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High Court gives permission for judicial review over impact of development on diversity and character of Brick Lane area

Campaigners have secured permission for a judicial review challenge over Tower Hamlets Council's grant of planning permission for a new office building on Brick Lane.

The group, named Save Brick Lane, said the plan jeopardises the street's diversity and character and claimed the council did not properly consider the letters of objection which were submitted.

The development at 140 Brick Lane was granted permission in November of last year and will see the construction of a five-storey office with accompanying commercial units, alongside a two-storey expansion of an adjoining building.

On its CrowdJustice page, Save Brick Lane said: "[If] this scheme goes ahead Brick Lane as a place of diversity and character and a home for the Bangladeshi community will disappear.

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"This area is one that is rich in history and its physical character should be protected by the planning system against large, insensitive development.”

According to the group, the planning application received 7,487 letters of objection, a letter of opposition signed by 140 Brick Lane traders and a letter of objection signed by 556 local residents.

"Despite this overwhelming public rejection of the scheme, two councillors approved the application at a planning committee of only three people," it said.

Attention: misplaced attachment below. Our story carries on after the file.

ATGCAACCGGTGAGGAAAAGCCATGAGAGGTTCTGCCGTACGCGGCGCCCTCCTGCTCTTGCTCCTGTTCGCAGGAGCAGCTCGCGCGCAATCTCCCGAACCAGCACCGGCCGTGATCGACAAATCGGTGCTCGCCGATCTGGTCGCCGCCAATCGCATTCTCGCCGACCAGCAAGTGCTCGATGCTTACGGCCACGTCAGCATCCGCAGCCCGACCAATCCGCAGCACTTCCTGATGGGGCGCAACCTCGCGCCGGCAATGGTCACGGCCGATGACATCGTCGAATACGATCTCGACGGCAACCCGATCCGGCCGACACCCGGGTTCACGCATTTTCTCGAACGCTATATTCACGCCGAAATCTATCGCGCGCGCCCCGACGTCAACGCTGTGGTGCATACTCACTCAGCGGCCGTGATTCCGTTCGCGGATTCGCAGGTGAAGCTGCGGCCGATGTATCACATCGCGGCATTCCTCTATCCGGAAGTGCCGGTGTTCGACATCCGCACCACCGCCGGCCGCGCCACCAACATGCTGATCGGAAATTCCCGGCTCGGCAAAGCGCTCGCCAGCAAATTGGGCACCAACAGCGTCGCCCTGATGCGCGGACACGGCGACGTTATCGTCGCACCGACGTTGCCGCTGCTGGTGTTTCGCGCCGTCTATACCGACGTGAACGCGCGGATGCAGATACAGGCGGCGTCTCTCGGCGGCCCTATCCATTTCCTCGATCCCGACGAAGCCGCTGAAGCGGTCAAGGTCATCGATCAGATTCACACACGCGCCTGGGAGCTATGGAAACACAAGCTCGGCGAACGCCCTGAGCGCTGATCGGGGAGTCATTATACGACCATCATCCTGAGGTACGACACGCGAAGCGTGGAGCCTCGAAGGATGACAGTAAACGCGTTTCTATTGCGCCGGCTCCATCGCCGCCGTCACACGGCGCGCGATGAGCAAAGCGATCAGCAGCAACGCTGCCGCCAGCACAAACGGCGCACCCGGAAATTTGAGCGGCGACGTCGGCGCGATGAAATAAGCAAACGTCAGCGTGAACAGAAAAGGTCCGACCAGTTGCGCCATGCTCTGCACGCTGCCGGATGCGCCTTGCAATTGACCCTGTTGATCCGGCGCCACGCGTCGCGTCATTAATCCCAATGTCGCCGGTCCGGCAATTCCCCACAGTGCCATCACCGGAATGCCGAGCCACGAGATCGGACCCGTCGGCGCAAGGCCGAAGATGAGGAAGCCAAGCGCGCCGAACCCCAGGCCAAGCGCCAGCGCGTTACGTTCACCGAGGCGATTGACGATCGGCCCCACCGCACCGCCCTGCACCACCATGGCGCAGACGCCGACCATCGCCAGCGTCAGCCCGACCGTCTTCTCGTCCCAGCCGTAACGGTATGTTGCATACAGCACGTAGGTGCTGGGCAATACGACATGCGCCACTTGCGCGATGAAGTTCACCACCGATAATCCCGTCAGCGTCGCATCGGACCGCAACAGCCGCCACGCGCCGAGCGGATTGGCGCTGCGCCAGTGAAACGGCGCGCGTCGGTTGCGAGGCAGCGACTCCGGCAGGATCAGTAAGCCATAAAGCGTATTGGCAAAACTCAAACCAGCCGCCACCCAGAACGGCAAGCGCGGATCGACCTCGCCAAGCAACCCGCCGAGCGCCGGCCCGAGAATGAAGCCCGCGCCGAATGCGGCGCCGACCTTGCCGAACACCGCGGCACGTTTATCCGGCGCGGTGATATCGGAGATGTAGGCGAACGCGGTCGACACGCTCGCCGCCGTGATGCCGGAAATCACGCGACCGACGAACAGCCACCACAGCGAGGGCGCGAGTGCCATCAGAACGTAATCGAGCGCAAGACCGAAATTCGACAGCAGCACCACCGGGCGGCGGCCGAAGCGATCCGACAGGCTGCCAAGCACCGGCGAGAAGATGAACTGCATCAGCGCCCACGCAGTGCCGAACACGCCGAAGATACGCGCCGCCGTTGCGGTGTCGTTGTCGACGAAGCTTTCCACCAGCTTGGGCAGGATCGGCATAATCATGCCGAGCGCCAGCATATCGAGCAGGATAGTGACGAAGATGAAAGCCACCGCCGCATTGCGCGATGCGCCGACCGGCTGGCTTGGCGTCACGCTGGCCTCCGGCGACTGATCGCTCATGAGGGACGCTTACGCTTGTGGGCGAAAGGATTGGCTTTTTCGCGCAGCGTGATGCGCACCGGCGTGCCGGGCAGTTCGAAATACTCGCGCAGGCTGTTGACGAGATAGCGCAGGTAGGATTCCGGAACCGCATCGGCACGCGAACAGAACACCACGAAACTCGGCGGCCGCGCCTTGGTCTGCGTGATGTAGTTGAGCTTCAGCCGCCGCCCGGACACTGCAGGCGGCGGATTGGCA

On its CrowdJustice Page, Save Brick Lane said the proposals:

  • "offer nothing to local residents whose needs are for homes and affordable work spaces;
  • are far too tall and bulky and will ruin the Brick Lane and Fournier Street Conservation Area;
  • will undermine the authentic cultural quality of Brick Lane;
  • are for vast new offices, not needed in this post-Covid world;
  • cause 60% loss of light to residents opposite on Woodseer Street.”

The group added: “Instead of this arbitrary scheme we need a plan for the entire brewery site that reflects the needs of the community."

A council committee report published in September 2021 recommended that permission be granted as long as the development included increased provision and duration of affordable workspace, prioritisation of local businesses, and a "selection of occupiers that reinforce the unique character of the area".

Just over £10,000 has been donated to the group via CrowdJustice. According to an update posted by the group, a further £20,000 is needed to fund the judicial review hearing.

A Tower Hamlets Council spokesperson said: “The scheme approved by the Development Committee would provide affordable workspace at 45% market discount, as set out in the draft Spitalfields Neighbourhood Plan. There wouldn’t be a new large open plan office space, or loss of existing shops, restaurants or other businesses.

“The building is proposed on the site of what is currently an open car park and it will also be lower in height than the neighbouring buildings on the Truman’s brewery. It is also estimated that the scheme on completion will provide over 700 jobs.

“We await the outcome of the judicial review.”

Adam Carey

Sponsored Editorial

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